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    Your frustration is very understandable. I think there's light at the end of the tunnel. You're gonna' use a lot of chlorine getting back up to speed but then I think you'll drop down to a very comfortable dosage within a few days at most.

    What you need to do is not complex and can be done completely without pool store chemicals. Find big jugs of Clorox on sale at the grocery store or Sam's Club or Wal-Mart and get a bunch. My guess is you'll probably need 8 jugs of the big size (1.41 gal) and you'll put it in all at once. I'd do it in the late afternoon.

    If you have a test kit that will go above 5ppm, test for Cl the next AM and bring it back up to 25ppm (download "bleachcalc" from this site or, better, use JasonLion's nifty calculator found in any of his posts.)

    Next bring the Cl back up to 25ppm each evening until you detect little chlorine loss overnight. Your water should by then be sparkling and you should be able to go to "maintenance" mode. That means letting your chlorine drift down to 5-10ppm and keep it there the rest of the summer. I suspect that will be about 1 small jug of Clorox daily or a little less.

    Keep reading this forum and asking questions. The vast majority of us are here because it's a resource to help us learn how to keep our pools pristine with very little money spent. Lot's of folks here will help you towards that end.

    While all the above is going on, jump in the pool and consume some adult beverages......it won't help your pool but you won't care one way or the other!!

    BTW, How does your water look?
    Dave S. - Forum owner
    42k vinyl and concrete pool, 1.5hp pump, 140gpm filter
    TFTestkits , PoolMath , Pool School

  10. Back To Top    #10
    8) I've already begun the adult beverages... I work on Sundays so I'm gearing up for the task. Believe it or not the water looked great before I started this mess. I'm going to see how the rest of the day goes and after my work week ( OT will have to come to keep this up) I'll rehash my options. I'll let you know how it works out. Thanks again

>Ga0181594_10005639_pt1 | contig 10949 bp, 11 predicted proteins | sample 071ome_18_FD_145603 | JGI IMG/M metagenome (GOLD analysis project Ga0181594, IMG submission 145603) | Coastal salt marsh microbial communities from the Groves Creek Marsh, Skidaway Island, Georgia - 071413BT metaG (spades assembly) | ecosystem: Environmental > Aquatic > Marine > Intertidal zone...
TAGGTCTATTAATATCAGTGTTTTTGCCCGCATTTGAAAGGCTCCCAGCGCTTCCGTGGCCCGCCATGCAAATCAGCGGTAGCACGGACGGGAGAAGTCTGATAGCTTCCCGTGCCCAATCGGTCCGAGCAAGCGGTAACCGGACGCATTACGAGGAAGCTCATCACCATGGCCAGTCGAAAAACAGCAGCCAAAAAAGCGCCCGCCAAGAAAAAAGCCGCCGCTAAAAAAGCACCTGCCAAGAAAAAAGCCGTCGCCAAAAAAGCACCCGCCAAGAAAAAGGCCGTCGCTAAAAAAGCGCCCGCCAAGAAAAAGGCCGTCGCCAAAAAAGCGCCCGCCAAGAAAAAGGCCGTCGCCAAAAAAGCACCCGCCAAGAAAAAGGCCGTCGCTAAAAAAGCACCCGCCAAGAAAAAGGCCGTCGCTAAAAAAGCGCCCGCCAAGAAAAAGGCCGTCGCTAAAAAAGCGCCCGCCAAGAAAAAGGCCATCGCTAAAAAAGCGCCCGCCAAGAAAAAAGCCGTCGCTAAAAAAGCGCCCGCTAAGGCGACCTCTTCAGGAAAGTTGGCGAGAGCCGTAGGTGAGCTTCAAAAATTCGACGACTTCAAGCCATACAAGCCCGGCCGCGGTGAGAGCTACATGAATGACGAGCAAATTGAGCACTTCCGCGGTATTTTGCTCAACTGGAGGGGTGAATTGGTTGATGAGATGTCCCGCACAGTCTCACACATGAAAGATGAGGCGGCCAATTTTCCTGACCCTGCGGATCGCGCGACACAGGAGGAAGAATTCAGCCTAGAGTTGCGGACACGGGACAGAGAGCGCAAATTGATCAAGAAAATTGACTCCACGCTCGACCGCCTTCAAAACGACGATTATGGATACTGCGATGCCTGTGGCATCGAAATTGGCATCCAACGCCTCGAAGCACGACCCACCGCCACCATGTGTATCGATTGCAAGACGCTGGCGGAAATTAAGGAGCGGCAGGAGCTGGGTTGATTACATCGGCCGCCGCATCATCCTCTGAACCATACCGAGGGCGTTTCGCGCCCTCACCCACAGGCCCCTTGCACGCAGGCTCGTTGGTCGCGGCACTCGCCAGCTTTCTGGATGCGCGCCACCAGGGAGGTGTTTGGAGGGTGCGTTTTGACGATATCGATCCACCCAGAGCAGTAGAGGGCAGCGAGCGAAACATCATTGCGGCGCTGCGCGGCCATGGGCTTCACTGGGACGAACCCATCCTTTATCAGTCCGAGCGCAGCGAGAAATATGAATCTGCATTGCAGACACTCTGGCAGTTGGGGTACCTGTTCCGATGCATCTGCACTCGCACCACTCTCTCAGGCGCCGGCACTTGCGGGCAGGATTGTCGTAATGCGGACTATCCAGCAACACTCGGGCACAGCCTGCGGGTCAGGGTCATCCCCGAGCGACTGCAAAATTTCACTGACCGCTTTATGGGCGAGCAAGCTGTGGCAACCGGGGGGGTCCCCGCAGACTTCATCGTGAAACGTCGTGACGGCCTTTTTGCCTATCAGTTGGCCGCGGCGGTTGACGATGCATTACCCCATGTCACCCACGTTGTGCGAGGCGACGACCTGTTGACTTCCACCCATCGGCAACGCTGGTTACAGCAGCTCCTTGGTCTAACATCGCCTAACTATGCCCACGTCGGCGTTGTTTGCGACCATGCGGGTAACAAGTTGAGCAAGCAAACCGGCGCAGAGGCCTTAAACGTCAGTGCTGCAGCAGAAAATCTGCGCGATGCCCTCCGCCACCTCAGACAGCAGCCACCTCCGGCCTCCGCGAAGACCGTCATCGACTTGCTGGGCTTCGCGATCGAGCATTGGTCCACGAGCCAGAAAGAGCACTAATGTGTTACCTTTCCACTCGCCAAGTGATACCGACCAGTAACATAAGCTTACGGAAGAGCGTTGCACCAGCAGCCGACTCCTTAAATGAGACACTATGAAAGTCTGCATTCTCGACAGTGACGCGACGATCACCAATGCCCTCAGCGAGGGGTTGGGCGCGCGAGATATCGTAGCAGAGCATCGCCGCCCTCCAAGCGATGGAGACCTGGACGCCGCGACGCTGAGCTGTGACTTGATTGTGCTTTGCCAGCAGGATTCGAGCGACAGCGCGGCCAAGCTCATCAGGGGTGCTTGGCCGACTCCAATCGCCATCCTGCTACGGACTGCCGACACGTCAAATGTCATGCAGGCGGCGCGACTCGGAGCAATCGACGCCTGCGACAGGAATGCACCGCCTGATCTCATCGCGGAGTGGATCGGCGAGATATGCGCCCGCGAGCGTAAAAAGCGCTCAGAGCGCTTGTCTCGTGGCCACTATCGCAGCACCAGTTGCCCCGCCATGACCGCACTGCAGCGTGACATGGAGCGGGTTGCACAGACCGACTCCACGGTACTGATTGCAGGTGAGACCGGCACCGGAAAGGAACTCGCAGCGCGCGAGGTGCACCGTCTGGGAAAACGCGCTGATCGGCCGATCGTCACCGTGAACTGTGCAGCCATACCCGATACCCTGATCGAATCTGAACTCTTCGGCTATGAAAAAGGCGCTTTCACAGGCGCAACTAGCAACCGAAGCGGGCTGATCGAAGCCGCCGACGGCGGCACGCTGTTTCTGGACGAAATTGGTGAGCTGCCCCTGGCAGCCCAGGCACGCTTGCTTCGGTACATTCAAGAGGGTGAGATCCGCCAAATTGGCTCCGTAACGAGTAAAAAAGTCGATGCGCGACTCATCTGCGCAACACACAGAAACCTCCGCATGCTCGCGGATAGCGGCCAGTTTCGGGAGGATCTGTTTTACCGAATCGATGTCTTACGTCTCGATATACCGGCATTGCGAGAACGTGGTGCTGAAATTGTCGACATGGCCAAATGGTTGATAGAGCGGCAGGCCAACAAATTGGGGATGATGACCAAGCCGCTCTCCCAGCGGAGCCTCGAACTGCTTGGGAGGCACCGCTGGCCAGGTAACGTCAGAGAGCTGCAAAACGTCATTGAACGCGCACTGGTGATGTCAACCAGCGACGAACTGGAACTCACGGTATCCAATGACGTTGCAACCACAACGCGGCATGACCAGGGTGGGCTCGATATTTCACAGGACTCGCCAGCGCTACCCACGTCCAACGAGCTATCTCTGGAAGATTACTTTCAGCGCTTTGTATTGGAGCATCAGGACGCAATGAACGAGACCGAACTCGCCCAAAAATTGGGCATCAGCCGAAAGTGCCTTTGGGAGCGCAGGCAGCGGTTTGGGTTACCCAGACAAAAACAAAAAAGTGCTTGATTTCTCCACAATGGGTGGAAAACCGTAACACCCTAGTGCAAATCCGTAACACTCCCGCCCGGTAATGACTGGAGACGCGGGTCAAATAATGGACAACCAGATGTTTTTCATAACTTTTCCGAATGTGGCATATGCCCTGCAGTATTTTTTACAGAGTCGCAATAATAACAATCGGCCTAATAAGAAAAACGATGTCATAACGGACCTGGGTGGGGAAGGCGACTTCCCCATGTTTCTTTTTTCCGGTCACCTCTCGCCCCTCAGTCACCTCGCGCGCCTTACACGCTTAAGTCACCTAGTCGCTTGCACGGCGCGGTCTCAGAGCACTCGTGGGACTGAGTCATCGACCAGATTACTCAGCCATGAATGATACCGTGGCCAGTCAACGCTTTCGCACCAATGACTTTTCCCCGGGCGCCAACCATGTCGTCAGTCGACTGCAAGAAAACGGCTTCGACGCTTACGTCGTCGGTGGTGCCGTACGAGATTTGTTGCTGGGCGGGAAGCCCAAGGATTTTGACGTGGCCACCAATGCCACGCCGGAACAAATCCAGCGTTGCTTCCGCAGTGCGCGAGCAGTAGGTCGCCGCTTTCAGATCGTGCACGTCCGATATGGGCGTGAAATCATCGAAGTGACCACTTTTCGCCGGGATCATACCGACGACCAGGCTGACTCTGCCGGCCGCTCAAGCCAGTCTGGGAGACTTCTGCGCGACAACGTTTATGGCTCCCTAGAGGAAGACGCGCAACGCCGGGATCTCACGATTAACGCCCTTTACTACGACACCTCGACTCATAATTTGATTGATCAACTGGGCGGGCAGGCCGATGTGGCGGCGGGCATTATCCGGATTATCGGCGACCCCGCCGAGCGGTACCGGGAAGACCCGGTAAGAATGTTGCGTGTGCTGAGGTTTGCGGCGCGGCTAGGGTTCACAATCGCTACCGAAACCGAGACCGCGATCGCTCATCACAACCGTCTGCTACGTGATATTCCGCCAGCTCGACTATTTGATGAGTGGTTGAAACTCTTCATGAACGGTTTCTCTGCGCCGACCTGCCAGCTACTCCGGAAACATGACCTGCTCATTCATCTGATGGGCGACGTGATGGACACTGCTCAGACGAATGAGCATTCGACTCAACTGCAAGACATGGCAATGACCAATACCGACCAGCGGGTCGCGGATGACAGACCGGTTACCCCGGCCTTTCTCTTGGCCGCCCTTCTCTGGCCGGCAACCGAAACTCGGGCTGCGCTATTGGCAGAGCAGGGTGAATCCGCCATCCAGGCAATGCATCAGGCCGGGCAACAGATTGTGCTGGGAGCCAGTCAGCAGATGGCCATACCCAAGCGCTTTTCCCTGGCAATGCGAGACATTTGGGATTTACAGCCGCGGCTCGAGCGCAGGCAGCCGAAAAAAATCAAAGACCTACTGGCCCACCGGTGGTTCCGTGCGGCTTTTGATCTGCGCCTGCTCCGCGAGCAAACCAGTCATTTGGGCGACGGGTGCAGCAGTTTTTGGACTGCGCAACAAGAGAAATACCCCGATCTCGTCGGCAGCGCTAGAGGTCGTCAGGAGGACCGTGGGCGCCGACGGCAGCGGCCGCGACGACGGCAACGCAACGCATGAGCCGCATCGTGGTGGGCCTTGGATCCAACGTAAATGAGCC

33,000 gallon, inground, gunnite pool; sand filter

  11. Back To Top    #11

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    Last year when we had a major aglae problem at opening a product called correct kit (or maybe clear kit...regardless I can't find a link for it) The product worked amazingly, however...after we used it I was unable to detect chlorine in my pool for a couple of months. I was told that there was a bromine product in the kit that made it impossible to get chlorine readings. Perhaps someone else knows more about this system. On a positive note...my pool was clear for the entire season. I'm not an expert by any means, but figured that there was a chance that my experience could help you out in some way.
    Good Luck!
    N
    [color=#0000BF]16x32 inground vinyl liner approx 23 000 gallons
    22" cyclone sand filter, 1 HP pump
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    Taylor K-2006 test kit

  12. Back To Top    #12
    Ohm_Boy's Avatar
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    Just to rule it out, there's no chance that the chlorine is already too high, right?
    Real high chlorine can bleach out a DPD test.
    [center:1kpalu48]Helpful Links: Pool School | CYA/Chlorine Chart | Pool Calculator[/center:1kpalu48]

  13. Back To Top    #13
    Well I pumped out almost half of the water and replaced it, started to reintroduce and check PH, Alk, and chlorine. It's now 5 am and the pool in balanced except it still will not show any total or free chlorine. I have a double shift ahead of me today and I'm just going to continue to run the filter and clorinator to keep the water clear and see what happens. I can't get the water checked until Monday so I don't have numbers yet. Also I switched the type of 'shock' I was using so the hardness level doesn't climb a do damage to my liner... Well off to the railyard I go. I just love this season.
    33,000 gallon, inground, gunnite pool; sand filter

  14. Back To Top    #14
    JasonLion's Avatar
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    Get a measurement for your CYA level and then follow the suggestions in Ben's best guess chart for chlorine levels, see the link in my signature, and everything will work out. You might well need to shock one more time to get it to hold a chlorine level, but with a more plausible CYA level things should be much simpler from here on out.
    19K gal, vinyl, 1/2 HP WhisperFlo pump, 200 sqft cartridge filter, AutoPilot Digital SWG, Dolphin Dynamic cleaning robot
    Creator of PoolMath and Pool Calculator. Other handy links: Support this site, TF Test Kits, Pool School

  15. Back To Top    #15
    NWMNMom's Avatar
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    FYI, also thought we should mention that the product your pool store was calling "shock" is most likely what was pumping your CYA way up there too. If you are going to shock your pool, stick with the bleach alone. Most of the powdered stuff has cya in it (few exceptions) so you will be right back where you started.
    18x33x52 Buttressfree Seaspray (Wilbar) AGP - 1.5hp Pentair Maxim w/22" Pentair Meteor Sand Filter, Aqua Rite SWG System, Biltmore Walk In Steps - 2/4x20 Solar Panel Setup - Doheny Jet Drive (RIP -Pool Rover Jr) - finally hard plumbed the whole darned thing -
    Beats Driving to the Lake!